Note to editors
The Convention on Long-range Transboundary Air Pollution addresses some of the major environmental problems of the UNECE region through scientific collaboration and policy negotiation. Created in 1979, the Convention is extended by eight protocols that identify specific measures to be taken by Parties to cut their emissions of air pollutants. Parties develop policies and strategies to combat the discharge of air pollutants through exchanges of information, consultation, research and monitoring.
The 1999 Gothenburg Protocol to Abate Acidification, Eutrophication and Ground-level Ozone entered in to force in 2005. The Protocol sets emission ceilings for pollutants such as sulphur and nitrogen oxides, non-methane volatile organic compounds and ammonia. The Protocol also sets tight limit values for specific emission sources (e.g., combustion plant, electricity production, and vehicles) and requires best available techniques to be used to keep emissions down.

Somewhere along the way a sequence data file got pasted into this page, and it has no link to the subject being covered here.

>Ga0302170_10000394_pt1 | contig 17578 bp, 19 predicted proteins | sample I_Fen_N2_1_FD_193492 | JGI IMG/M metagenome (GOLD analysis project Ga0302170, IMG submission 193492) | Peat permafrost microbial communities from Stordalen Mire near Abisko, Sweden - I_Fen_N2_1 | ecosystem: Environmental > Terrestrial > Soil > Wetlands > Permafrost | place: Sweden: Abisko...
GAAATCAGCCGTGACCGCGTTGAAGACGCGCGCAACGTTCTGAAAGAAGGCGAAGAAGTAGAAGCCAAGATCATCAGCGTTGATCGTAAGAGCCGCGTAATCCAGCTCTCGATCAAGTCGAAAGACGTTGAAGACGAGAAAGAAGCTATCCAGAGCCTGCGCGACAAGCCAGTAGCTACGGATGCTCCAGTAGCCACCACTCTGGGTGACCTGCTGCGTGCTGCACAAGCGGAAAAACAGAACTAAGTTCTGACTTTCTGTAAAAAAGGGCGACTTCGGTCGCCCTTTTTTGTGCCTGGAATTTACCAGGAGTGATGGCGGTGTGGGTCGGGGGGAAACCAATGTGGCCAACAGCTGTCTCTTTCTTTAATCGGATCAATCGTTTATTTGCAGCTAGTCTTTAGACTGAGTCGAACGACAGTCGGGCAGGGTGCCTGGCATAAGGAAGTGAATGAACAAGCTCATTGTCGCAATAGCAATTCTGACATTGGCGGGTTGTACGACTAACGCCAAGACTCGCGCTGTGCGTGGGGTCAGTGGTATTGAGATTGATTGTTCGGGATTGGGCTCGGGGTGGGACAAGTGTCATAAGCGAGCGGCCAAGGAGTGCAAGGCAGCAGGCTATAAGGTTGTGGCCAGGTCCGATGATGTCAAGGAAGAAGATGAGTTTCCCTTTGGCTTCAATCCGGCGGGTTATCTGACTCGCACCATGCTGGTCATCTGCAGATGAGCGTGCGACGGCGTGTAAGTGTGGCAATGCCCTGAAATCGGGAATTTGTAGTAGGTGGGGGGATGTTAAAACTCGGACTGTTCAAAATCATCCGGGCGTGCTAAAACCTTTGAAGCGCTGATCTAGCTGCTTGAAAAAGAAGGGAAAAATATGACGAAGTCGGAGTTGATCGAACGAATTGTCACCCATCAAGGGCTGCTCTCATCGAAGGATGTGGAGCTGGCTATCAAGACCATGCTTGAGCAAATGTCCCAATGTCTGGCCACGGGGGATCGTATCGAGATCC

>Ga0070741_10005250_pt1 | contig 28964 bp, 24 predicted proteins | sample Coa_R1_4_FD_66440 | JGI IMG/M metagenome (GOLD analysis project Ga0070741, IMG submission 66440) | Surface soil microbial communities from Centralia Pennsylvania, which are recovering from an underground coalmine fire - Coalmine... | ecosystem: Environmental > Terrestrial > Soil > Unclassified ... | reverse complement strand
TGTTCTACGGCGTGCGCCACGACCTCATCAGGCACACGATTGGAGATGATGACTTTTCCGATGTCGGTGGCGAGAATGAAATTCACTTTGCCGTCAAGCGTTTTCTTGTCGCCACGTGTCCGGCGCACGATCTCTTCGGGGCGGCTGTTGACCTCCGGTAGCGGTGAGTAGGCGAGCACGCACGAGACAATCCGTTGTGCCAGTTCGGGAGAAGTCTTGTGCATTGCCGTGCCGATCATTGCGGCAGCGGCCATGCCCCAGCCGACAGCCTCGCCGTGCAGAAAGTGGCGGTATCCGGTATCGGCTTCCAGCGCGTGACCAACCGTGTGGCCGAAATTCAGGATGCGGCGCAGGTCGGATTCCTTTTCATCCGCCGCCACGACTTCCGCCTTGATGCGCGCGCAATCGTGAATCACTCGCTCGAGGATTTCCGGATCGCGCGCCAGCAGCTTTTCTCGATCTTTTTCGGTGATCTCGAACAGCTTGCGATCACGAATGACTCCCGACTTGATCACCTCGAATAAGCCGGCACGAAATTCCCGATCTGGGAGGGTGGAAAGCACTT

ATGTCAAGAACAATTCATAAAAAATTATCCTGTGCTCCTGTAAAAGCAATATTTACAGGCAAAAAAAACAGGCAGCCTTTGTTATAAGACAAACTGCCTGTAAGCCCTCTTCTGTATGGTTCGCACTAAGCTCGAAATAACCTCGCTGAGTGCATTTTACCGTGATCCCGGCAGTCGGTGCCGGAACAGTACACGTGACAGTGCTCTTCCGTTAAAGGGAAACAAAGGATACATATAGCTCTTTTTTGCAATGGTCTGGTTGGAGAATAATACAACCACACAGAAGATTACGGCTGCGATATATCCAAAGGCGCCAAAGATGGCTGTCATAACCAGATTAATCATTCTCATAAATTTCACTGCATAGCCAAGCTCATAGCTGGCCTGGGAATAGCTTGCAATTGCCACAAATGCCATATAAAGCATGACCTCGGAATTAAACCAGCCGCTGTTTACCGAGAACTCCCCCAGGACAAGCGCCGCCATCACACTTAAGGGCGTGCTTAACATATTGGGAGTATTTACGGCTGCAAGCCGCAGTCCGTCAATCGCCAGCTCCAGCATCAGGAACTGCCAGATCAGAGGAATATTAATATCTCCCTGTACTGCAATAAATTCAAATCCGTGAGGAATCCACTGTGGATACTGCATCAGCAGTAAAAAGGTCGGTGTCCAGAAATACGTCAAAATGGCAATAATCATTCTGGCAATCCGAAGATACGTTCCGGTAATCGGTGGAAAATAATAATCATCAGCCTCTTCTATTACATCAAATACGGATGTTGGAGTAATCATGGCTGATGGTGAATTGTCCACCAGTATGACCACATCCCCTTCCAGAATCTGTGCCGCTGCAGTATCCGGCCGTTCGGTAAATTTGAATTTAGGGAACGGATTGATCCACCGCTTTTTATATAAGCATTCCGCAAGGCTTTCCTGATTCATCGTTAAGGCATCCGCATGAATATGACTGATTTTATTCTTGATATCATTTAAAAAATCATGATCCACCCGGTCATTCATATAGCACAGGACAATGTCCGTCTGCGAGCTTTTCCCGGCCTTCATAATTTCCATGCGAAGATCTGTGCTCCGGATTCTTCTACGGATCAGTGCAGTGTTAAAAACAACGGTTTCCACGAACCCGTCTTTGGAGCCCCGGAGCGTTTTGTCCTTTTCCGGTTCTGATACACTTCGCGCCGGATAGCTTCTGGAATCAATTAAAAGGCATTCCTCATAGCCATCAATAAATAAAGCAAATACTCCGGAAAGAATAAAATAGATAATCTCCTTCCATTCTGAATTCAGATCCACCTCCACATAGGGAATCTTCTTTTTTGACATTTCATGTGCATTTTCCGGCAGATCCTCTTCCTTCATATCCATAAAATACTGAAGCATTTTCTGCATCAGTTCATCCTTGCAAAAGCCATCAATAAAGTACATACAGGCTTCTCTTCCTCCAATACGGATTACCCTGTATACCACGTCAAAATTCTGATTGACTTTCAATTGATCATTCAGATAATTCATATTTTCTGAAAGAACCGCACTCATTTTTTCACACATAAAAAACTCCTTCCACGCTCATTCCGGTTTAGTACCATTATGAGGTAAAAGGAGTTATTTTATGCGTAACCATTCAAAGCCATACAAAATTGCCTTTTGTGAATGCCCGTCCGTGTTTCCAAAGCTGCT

Short-lived climate forcers (SLCFs) are substances like black carbon, troposheric ozone and methane that have relatively short lifetimes in the atmosphere ranging between days and weeks (black carbon and ozone) and up to several years (methane) and which contribute to global warming by negatively influencing Earth’s radiative budget through absorption of solar radiation. Moreover, black carbon when deposited on ice and snow fields reduces surface albedo and thus increases absorption of solar radiation by the surface.